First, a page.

By LA Weekly
By Henry Rollins
By Weekly Photographers
By Shea Serrano
By Nate "Igor" Smith
By Dan Weiss
By Erica E. Phillips
By Kai Flanders
When New York writer Jimmy McDonough interviewed Neil Young for the 1989 Village Voice feature ”Too Far Gone: Fucking Up With Neil Young,“ McDonough had no idea what his subject had in store for him. In an auspicious moment of candor, Young announced, ”The farther you go into this abyss called ’obsession,‘ the more dangerous it becomes. It’s like a drug. You can completely lose touch with your family, the people who count on you, people who would do anything to help you.“ Young was so impressed with McDonough‘s resulting article, he asked the journalist to pen liner notes for a forthcoming 25th-anniversary CD anthology. That project was so successful, Young invited McDonough to serve as his authorized biographer.
At that point in his career, McDonough was one of the best music writers in the nation. Almost single-handedly responsible for re-introducing the public to presumed-dead R&B-jazz balladeer Jimmy Scott via his groundbreaking Voice cover story, McDonough characteristically used the money from the story to pay for a Scott demo session; not long after, the singer had a Warner Bros. contract and a chart-topping album. McDonough’s writing is tough, probing, full of street-hustler style, yet hits with a cerebral impact. He was ready for a challenge, and Young magnanimously offered him a free hand, typical of the singer‘s renowned image as an unfettered, purely creative force: He consented to sit for five consecutive days of interviews and would have no approval over McDonough’s work, save for passages dealing with specific members of his immediate family. With this assurance, McDonough committed himself to ”devote his exclusive services and full time“ to the book, and a lucrative deal was struck with Random House in August 1991; the contract was a $350,000 deal; the initial advance topped $100,000, with $85,000 going to McDonough and $20,000 to Young. McDonough relocated to the West Coast in 1991 to begin research, which is when I first met him. Although Jimmy left California in 1993, as a fellow biographer, fan and pal, I watched his blunt style and relentless technique with no small fascination.
”Jimmy‘s a wild man, and he obsessed on [the book],“ says attorney George Hedges, who helped finalize McDonough’s initial agreement with Young. After years of painstaking work and exhaustive research fleshed out by no less than 300 interviews -- and supported by a loan of some $50,000 from Young -- McDonough produced Shakey: The Authorized Biography of Neil Young, personally handing the nearly 800-page manuscript over to a seemingly pleased Young in 1998. ”The day Jimmy delivered the manuscript to Neil,“ Hedges says, ”he called me and said, ‘I feel good about it, it’s really gonna happen. I feel so relieved.‘“ Random House too was eager to publish, but soon found that matters would not go exactly as planned.
In December of the same year, Young’s representatives, without explanation, abruptly announced he would block publication. No one saw it coming. Random House spent the next year trying to reconcile subject and manuscript, but eventually chose to capitulate, citing in an April letter to McDonough both Young‘s ”sabotage“ and the fact that it was contracted as an authorized -- not unauthorized -- project. Then the publishing house asked for return of the nearly $200,000 it had by then already paid McDonough and Young.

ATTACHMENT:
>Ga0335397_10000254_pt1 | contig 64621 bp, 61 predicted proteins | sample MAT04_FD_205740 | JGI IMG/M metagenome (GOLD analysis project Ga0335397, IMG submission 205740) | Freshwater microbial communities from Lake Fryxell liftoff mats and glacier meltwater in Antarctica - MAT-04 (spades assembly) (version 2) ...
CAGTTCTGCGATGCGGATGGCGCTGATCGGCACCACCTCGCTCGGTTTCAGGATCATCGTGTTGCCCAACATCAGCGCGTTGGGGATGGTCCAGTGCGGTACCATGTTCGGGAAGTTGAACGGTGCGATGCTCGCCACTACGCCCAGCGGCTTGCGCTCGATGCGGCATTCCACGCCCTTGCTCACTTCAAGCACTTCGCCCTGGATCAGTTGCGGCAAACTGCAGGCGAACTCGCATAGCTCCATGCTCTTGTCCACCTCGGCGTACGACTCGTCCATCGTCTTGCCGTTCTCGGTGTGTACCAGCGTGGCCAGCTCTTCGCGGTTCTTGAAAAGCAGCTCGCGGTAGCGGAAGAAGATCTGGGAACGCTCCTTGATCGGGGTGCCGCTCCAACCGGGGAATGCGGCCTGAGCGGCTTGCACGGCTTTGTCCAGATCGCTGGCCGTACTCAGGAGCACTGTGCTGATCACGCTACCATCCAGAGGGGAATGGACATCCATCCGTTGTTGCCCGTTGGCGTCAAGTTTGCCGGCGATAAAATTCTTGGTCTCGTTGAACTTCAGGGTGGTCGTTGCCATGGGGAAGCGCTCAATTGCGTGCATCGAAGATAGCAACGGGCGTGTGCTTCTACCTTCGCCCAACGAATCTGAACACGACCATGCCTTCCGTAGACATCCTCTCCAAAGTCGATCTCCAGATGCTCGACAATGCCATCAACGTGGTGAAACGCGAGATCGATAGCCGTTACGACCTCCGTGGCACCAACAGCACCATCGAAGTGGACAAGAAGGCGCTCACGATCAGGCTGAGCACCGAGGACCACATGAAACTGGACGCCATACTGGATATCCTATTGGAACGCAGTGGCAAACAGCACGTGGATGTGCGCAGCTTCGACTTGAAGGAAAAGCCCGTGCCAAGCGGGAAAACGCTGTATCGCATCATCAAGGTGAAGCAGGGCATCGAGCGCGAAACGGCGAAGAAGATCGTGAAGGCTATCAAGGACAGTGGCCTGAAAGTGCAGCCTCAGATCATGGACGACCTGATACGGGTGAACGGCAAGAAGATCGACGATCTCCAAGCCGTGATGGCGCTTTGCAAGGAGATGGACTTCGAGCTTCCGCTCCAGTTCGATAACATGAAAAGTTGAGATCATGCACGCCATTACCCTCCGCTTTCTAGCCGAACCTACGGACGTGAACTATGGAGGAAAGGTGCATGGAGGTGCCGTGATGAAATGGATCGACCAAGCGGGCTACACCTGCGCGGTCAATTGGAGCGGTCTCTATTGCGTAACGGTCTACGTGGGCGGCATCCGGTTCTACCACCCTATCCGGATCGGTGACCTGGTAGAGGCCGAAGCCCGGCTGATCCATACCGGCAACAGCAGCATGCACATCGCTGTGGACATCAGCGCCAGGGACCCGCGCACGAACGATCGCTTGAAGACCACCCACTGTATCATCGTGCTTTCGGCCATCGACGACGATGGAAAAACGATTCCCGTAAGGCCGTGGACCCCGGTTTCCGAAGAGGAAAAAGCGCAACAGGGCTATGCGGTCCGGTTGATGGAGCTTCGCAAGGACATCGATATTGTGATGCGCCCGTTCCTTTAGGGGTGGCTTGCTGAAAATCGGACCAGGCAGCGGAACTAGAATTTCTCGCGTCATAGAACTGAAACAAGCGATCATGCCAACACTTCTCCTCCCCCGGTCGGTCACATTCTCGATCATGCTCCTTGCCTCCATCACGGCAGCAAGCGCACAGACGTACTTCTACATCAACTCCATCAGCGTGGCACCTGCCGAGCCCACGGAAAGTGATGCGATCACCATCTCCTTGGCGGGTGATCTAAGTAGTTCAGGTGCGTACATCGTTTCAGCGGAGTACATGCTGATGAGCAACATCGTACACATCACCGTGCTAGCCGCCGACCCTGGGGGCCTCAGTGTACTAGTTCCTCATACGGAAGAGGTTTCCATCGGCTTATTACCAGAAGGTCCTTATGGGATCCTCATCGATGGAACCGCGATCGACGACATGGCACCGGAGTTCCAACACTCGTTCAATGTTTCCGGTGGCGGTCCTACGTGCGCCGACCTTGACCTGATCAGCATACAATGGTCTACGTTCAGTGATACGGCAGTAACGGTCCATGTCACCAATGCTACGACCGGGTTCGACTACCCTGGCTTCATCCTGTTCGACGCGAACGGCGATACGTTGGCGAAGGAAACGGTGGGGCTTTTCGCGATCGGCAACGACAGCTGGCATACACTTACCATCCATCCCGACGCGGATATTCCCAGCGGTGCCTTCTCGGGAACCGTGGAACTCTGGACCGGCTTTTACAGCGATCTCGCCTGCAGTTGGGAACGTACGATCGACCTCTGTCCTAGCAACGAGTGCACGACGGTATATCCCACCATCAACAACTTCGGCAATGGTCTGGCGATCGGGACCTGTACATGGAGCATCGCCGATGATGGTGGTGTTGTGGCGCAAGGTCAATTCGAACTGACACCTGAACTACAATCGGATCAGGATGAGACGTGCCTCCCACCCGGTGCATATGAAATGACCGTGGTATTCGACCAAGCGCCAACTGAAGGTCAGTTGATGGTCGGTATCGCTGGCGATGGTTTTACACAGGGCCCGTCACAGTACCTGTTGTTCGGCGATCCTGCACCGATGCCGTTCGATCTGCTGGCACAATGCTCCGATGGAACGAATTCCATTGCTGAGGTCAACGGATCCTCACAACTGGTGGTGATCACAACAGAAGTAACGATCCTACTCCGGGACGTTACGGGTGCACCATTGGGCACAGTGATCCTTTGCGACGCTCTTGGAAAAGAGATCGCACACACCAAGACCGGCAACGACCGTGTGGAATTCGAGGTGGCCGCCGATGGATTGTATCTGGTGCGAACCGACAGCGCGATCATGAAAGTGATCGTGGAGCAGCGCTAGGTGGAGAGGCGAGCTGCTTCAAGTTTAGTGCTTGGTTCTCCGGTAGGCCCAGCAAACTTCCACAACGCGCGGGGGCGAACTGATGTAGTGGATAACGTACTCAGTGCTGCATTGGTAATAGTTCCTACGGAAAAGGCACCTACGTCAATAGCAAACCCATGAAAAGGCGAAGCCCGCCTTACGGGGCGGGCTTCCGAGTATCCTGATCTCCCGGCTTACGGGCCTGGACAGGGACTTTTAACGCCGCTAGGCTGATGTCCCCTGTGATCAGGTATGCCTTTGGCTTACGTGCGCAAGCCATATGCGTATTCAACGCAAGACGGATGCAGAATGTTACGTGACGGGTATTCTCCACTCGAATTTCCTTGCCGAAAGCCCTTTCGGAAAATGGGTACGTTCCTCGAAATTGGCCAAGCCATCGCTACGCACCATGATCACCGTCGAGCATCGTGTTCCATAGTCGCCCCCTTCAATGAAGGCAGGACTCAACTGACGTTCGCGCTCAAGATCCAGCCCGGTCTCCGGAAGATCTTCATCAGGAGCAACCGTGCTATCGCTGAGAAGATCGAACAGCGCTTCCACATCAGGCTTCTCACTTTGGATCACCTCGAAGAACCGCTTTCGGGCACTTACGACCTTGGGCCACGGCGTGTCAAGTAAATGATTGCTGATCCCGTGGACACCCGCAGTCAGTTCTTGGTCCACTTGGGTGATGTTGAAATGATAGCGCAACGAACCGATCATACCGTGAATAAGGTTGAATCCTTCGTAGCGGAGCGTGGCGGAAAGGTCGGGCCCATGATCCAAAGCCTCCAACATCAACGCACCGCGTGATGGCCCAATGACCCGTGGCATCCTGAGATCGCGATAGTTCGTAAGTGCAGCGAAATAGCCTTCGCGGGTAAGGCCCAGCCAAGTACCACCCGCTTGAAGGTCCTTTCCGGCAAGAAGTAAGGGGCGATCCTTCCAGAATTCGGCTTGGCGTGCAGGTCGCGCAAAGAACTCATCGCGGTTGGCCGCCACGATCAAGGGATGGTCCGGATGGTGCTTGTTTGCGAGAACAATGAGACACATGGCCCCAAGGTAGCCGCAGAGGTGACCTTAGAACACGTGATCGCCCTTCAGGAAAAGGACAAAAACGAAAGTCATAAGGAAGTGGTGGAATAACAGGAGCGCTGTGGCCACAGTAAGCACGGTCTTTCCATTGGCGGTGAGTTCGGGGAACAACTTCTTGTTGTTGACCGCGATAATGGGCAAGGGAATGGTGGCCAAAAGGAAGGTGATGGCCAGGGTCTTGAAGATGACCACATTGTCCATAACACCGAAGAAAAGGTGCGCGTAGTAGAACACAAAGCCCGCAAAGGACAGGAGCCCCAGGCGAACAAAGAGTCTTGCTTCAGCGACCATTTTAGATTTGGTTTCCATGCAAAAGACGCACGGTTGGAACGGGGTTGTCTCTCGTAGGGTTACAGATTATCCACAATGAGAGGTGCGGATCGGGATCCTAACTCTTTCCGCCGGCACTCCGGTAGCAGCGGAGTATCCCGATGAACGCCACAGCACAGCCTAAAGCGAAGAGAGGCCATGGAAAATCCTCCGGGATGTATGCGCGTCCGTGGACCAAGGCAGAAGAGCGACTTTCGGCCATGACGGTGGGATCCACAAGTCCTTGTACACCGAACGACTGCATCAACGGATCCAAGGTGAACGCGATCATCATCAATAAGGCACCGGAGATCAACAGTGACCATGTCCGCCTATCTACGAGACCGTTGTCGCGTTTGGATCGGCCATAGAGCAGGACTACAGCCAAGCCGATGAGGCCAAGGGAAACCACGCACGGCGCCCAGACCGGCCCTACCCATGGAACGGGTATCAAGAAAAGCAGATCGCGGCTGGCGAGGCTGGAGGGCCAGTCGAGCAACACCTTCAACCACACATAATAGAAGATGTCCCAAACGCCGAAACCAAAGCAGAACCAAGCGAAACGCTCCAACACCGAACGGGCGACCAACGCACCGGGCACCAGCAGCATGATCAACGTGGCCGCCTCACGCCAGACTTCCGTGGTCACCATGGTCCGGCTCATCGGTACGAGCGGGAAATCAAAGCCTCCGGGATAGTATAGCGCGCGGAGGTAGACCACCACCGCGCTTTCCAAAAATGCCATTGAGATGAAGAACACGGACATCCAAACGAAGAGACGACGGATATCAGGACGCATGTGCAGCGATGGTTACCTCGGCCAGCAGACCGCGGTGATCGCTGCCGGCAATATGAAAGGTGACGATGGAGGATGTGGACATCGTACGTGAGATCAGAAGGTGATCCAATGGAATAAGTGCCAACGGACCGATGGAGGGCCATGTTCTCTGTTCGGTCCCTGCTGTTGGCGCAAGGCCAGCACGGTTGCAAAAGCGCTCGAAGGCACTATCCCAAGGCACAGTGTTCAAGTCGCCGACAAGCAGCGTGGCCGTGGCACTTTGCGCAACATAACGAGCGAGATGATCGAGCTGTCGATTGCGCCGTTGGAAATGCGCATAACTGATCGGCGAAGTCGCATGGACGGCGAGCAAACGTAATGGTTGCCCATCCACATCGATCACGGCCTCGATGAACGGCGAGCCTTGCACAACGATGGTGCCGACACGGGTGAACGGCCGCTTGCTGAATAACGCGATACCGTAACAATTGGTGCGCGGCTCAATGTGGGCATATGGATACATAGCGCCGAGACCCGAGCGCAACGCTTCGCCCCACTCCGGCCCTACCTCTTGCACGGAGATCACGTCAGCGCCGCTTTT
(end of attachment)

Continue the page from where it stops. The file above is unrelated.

On May 1 this year, McDonough’s attorneys filed a $1.8 million suit against Young, seeking publication of the book and charging the rock star with, among other things, fraud and breach of contract. The suit McDonough vs. Young, filed in Los Angeles County Superior Court, alleges that over a period of several years, ”McDonough devoted himself to writing the biography. While doing so, he was repeatedly assured by Young that the musician would abide by his agreements with McDonough, and that McDonough should trust that Young would allow the biography to be published. Young repeated these assurances to McDonough . . . even on the day the manuscript was delivered to Young.
“In December 1998, however, Young revealed himself to be a contradiction in terms, using the wealth and power he had accumulated from his musical and business success to squelch publication of the Biography. Unilaterally and without contacting McDonough, Young, through his handlers, repudiated his agreements with McDonough and with Random House Inc. . . . without ever stating a single specific objection to any material in the Biography. But for Young‘s actions, Random House Inc. would have published the Biography.”
Thoroughly weird stuff, but from the start, the entire project was unusual; Young not only insisted that McDonough agree to donate 25 percent of his earnings to the Bridge School in the Bay Area (which Young founded), he also insisted that McDonough submit to physical examinations so Young could take out a $350,000 life-insurance policy -- with Young (or his designee) as beneficiary. Merely negotiating the 13-page agreement was difficult -- and McDonough, a notorious hardnose, didn’t make it any easier. At one point, wrangling over a detail with Young‘s representative Irwin Spiegal Osher, McDonough admits he cried, “Go ahead! Do it -- and I’ll blow my goddamn brains out all over your cheap fucking white shoes.” Osher did not return the Weekly‘s calls.